Audio mastering engineer Andrea Zanini, the founder of Owl Mastering, has put together a comprehensive set of ear training exercises for TrainYourEars that can be used in the application.
The set contains 18 exercises to get you started in the art of frequency recognition, neatly going from 20 hertz to 20 kilohertz:
- The first five of these exercises focus on Basic Perception. First you'll learn to recognize some simple frequency boosts and cuts with a wide Q factor, then gradually grasp the impact of Q width as it is narrowed down.
The Low End
- Then the low end - roughly from 20Hz to 80Hz - is covered in an exercise. The next exercise focuses on 20 Hz (a subwoofer is needed). Next, 40Hz to 100Hz are covered, to help you achieve the perfect low end balance in your mixes.
Low Mids, Mids, High Mids
125Hz to 500Hz, 630Hz to 1250Hz, and 1600Hz to 3150Hz are the next areas. You'll learn about low-order harmonics, percussive attack and vocal recognition, and higher order harmonics of many instruments.
Lastly, 10kHz to 20kHz is covered, where the highest harmonics can be found. These are essential for a sense of air and brilliance.
In this article, Eli Krantzberg explains how to make a headphone mix for the Universal Audio Apollo audio interfaces using Logic Pro X and the UA Console 2.0 software.
Video - Creating a Headphone Mix
I’ve put together this short video to show all of these steps in action:
Groove 3 - UA Unison Preamps and Channel Strips Explained
To learn more about recording with Universal Audio’s Unison preamps and channel strips, check out these videos at groove3.com:
Logic Pro X and the UA Console Software
Using Logic Pro X with a Universal Audio Apollo audio interface involves routing Logic Pro’s output into the UA Console software.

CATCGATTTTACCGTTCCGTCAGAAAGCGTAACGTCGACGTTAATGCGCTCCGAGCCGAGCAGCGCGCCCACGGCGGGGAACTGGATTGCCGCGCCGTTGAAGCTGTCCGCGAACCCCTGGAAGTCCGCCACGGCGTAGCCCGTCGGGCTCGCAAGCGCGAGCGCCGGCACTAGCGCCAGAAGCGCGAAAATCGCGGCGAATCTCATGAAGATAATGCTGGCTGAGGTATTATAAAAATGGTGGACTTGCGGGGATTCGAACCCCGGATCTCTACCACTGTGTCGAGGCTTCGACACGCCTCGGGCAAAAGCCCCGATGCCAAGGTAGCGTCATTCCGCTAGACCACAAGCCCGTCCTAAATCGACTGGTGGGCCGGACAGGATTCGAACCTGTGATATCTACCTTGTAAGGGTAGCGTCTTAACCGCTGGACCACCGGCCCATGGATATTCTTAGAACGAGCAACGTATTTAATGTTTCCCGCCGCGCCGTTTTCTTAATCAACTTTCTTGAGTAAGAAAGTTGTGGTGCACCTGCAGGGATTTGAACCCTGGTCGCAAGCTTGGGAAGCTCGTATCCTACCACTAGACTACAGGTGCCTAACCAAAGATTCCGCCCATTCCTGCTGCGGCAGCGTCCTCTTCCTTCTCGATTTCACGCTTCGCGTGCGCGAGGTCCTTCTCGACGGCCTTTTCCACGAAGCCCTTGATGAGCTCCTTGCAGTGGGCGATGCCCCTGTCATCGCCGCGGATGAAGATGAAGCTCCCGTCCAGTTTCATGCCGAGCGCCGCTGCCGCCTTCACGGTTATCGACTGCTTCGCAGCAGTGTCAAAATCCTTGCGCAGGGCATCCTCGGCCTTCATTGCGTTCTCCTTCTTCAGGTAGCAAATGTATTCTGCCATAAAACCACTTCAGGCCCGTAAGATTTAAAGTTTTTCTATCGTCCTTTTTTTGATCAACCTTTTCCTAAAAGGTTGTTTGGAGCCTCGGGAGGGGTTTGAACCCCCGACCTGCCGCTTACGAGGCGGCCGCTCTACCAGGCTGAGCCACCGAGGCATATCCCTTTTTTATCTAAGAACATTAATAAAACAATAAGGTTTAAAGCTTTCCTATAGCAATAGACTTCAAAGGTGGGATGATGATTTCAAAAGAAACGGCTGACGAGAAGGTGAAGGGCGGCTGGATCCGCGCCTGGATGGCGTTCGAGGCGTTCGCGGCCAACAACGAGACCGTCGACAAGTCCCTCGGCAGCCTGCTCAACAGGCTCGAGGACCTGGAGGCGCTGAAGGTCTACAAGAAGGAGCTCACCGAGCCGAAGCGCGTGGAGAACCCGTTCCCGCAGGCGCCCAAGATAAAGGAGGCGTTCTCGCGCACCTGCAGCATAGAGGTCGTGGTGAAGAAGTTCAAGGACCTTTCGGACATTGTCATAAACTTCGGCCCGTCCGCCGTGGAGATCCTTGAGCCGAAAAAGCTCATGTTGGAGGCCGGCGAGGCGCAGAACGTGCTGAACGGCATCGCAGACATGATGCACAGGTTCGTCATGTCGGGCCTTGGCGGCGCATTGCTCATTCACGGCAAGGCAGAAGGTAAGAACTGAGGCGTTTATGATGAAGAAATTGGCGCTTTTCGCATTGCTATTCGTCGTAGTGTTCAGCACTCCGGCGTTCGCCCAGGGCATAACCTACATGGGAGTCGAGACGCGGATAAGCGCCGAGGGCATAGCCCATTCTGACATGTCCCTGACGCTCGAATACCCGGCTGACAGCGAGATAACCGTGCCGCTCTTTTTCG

Once you accept this change to the way you think about signal flow in Logic Pro X, the whole software monitoring/direct monitoring shift will feel more intuitive.
Step One - Signal Flow
The first step is to re-route Logic Pro’s output in the I/O Assignments tab of the Audio Preferences.
Instead of sending the audio signal of Logic Pro’s Main Output to the default Output 1-2 (Stereo Output), the Console 2.0 software provides virtual pathways to get the signal to the Console mixer.
By using these, we can control Logic Pro’s level within the Console mixer, just as if we were patching Logic’s output into a traditional mixing desk.
This provides control over levels when monitoring Apollo inputs through Console 2.0 at the same time as Logic Pro’s output. In other words, when we’re recording.
Step Two - Disable Software Monitoring
The next step is to disable Software Monitoring on the General tab of Logic Pro’s Audio Preferences.
Doing this means that when a track is record enabled, the audio signal will not be monitored through Logic Pro.
Since the signal is arriving at the Virtual 1/2 channel strip within the Console 2.0 software, it will be monitored from there.
A simple way to control the headphone mixes when recording is to send the signal to the Cue 1 and Cue 2 mixes on the Virtual inputs Logic Pro’s signal is arriving at.